Subject RE: [firebird-support] Today's performance question - index direction
Author Leyne, Sean

> Boiled down[#], I've got a table MYTABLE with an integer column
> MYCOLUMN with an index on it, and I'm looking at queries like
> (a) select COUNT(*) from MYTABLE where MYCOLUMN < 2
> (b) select COUNT(*) from MYTABLE where MYCOLUMN > 2
> The vast majority of rows in the table have MYCOLUMN = 2, so I'm looking at
> these queries to return very small numbers very quickly. (MYCOLUMN =
> 2 means "this object is OK", and I'm looking to find the objects that are not
> OK.)
> If the index is ASC then
> (a) is fast
> (b) is very slow (although it claims to be using the index, according to the
> plan, it's doing as much work as a table scan, according to the stats)
> If the index is DESC then
> (a) is a bit slower but still fast
> (b) is fast.
> Questions:
> (1) So it seems that if I want to do a ">" comparison in the WHERE clause I'm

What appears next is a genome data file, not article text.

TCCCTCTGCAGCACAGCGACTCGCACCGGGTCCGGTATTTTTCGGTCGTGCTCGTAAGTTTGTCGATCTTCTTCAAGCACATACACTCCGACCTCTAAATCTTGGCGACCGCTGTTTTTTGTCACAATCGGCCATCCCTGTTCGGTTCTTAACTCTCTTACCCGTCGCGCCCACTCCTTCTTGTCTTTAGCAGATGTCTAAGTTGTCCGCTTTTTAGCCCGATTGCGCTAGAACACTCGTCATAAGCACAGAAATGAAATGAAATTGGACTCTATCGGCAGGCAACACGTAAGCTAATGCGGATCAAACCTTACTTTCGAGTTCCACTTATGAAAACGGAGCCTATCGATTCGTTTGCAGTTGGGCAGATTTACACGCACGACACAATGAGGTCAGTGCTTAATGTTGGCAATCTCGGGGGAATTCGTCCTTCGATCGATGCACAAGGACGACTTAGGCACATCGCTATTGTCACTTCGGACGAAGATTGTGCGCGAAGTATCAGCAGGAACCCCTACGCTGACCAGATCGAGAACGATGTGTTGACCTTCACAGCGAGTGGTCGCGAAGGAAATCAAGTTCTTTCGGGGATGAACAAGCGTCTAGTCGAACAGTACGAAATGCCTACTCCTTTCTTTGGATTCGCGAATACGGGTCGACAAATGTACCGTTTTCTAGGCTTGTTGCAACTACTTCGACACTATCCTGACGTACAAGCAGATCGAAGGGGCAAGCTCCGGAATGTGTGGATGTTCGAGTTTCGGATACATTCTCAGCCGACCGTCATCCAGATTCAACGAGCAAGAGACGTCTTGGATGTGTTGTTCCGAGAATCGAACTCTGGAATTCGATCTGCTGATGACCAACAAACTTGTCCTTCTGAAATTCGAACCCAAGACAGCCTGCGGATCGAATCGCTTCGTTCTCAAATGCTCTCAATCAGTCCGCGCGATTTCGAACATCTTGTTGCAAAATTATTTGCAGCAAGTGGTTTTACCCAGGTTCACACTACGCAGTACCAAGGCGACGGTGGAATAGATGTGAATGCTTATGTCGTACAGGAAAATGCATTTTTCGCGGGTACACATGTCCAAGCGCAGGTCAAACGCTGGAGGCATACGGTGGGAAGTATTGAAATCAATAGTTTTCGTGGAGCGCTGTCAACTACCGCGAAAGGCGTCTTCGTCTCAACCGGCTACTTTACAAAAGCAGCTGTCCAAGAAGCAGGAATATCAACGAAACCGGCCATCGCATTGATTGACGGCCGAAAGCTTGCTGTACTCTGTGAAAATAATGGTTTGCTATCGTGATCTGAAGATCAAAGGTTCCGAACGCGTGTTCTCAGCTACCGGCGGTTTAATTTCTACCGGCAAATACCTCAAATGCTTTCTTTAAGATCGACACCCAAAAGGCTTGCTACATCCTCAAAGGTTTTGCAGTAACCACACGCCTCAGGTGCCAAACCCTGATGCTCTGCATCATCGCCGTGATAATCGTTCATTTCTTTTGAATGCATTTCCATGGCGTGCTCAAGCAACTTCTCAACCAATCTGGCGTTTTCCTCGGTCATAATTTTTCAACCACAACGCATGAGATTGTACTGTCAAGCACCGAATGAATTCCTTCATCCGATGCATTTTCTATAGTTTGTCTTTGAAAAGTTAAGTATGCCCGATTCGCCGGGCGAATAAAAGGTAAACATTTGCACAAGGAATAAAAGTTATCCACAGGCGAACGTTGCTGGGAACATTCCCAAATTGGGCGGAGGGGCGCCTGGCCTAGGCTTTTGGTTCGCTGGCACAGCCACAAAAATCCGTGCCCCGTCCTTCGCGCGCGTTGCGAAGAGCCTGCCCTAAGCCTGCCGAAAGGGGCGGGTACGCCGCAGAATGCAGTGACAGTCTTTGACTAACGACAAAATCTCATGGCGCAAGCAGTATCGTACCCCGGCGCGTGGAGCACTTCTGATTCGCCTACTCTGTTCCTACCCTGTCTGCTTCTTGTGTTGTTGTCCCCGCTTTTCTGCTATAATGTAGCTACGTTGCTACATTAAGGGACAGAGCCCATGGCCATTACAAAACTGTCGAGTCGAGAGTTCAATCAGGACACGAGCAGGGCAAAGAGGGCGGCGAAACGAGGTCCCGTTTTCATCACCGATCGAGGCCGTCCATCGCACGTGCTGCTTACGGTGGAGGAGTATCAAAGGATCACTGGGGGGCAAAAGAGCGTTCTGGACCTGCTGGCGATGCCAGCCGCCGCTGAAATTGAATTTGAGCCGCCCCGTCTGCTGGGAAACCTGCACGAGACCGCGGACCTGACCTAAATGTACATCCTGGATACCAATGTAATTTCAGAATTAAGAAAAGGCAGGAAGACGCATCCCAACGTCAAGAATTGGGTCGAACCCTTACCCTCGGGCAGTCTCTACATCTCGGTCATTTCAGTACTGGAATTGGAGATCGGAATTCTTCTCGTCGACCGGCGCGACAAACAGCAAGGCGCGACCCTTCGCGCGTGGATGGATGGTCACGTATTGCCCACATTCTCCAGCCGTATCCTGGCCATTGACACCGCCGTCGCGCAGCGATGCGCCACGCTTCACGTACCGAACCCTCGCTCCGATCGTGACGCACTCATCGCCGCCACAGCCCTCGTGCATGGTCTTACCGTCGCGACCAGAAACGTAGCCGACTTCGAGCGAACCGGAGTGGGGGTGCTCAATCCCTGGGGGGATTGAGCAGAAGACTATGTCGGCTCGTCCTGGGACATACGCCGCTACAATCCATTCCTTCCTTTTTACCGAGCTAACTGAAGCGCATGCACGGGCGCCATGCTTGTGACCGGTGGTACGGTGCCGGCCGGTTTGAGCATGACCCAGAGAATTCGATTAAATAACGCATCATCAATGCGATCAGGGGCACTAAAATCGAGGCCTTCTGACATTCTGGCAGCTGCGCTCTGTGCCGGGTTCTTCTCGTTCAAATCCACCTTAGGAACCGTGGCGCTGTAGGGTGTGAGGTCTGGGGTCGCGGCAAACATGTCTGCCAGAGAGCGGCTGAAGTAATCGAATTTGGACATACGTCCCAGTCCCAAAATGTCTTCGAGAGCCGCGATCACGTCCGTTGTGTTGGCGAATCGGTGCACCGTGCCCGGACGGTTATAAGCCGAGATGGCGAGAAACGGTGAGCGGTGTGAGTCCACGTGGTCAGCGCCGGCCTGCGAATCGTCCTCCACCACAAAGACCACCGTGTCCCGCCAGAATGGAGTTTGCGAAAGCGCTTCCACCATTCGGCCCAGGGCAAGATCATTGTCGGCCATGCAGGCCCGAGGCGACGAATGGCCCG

> better off with a DESC index, but if I'm wanting to do a "<"
> comparison there isn't the same need to use an ASC index?


> (2) How does this indexing work anyway, that makes it sensitive to direction?
> - from other databases I'm sort-of vaguely used to the idea (without having
> got into the source code) that an index is a tree structure, and having walked
> down it to a particular node there's no different cost to going left (DESC) or
> right (ASC) from there?

Firebird is only able to walk indexes in one direction, due to prefix compression within the index structures, which is why ASC/DESC matters.

> [#] The real cases are rather more complicated. I haven't actually re-run the
> experiments on this cut-down scenario so don't know for sure that it will
> behave in the same way. In particular the real index is on multiple columns,
> of which the last is the interesting one. Yes I know that multiple column
> indices aren't exactly encouraged in Firebird...

That is not completely true.

There are plenty of cases where multi-column indexes are an excellent solution, much better than depending on the use of separate single column indexes. It really depends on your data usage/access modalities.